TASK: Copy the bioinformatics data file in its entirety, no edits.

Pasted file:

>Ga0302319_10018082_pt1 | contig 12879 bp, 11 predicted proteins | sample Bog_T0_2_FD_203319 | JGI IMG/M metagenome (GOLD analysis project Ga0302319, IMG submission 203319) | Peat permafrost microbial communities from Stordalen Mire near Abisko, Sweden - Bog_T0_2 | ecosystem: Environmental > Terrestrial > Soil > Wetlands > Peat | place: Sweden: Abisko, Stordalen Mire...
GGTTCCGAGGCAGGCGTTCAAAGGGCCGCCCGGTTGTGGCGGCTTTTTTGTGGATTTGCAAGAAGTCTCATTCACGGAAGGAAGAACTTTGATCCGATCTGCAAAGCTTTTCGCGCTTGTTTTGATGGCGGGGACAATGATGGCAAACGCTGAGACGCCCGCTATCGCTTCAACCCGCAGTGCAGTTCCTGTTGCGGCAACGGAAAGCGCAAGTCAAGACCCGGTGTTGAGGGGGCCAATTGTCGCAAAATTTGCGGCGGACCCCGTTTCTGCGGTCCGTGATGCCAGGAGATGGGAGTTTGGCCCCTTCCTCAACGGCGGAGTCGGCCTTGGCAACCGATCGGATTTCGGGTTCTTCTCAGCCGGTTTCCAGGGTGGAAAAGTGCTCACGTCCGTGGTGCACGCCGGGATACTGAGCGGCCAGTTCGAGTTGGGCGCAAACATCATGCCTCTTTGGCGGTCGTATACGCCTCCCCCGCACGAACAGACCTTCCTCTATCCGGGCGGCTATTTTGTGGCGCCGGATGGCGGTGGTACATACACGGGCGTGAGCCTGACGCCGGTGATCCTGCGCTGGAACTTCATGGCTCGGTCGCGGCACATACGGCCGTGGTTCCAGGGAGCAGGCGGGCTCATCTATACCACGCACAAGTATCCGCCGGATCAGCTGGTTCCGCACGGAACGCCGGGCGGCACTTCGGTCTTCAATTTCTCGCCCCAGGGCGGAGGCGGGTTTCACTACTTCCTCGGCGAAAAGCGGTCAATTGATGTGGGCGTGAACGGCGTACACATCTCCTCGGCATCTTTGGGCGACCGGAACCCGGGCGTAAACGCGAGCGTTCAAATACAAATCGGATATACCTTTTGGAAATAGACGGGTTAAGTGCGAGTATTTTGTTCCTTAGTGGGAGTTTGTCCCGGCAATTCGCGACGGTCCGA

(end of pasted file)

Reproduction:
>Ga0302319_10018082_pt1 | contig 12879 bp, 11 predicted proteins | sample Bog_T0_2_FD_203319 | JGI IMG/M metagenome (GOLD analysis project Ga0302319, IMG submission 203319) | Peat permafrost microbial communities from Stordalen Mire near Abisko, Sweden - Bog_T0_2 | ecosystem: Environmental > Terrestrial > Soil > Wetlands > Peat | place: Sweden: Abisko, Stordalen Mire...
GGTTCCGAGGCAGGCGTTCAAAGGGCCGCCCGGTTGTGGCGGCTTTTTTGTGGATTTGCAAGAAGTCTCATTCACGGAAGGAAGAACTTTGATCCGATCTGCAAAGCTTTTCGCGCTTGTTTTGATGGCGGGGACAATGATGGCAAACGCTGAGACGCCCGCTATCGCTTCAACCCGCAGTGCAGTTCCTGTTGCGGCAACGGAAAGCGCAAGTCAAGACCCGGTGTTGAGGGGGCCAATTGTCGCAAAATTTGCGGCGGACCCCGTTTCTGCGGTCCGTGATGCCAGGAGATGGGAGTTTGGCCCCTTCCTCAACGGCGGAGTCGGCCTTGGCAACCGATCGGATTTCGGGTTCTTCTCAGCCGGTTTCCAGGGTGGAAAAGTGCTCACGTCCGTGGTGCACGCCGGGATACTGAGCGGCCAGTTCGAGTTGGGCGCAAACATCATGCCTCTTTGGCGGTCGTATACGCCTCCCCCGCACGAACAGACCTTCCTCTATCCGGGCGGCTATTTTGTGGCGCCGGATGGCGGTGGTACATACACGGGCGTGAGCCTGACGCCGGTGATCCTGCGCTGGAACTTCATGGCTCGGTCGCGGCACATACGGCCGTGGTTCCAGGGAGCAGGCGGGCTCATCTATACCACGCACAAGTATCCGCCGGATCAGCTGGTTCCGCACGGAACGCCGGGCGGCACTTCGGTCTTCAATTTCTCGCCCCAGGGCGGAGGCGGGTTTCACTACTTCCTCGGCGAAAAGCGGTCAATTGATGTGGGCGTGAACGGCGTACACATCTCCTCGGCATCTTTGGGCGACCGGAACCCGGGCGTAAACGCGAGCGTTCAAATACAAATCGGATATACCTTTTGGAAATAGACGGGTTAAGTGCGAGTATTTTGTTCCTTAGTGGGAGTTTGTCCCGGCAATTCGCGACGGTCCGA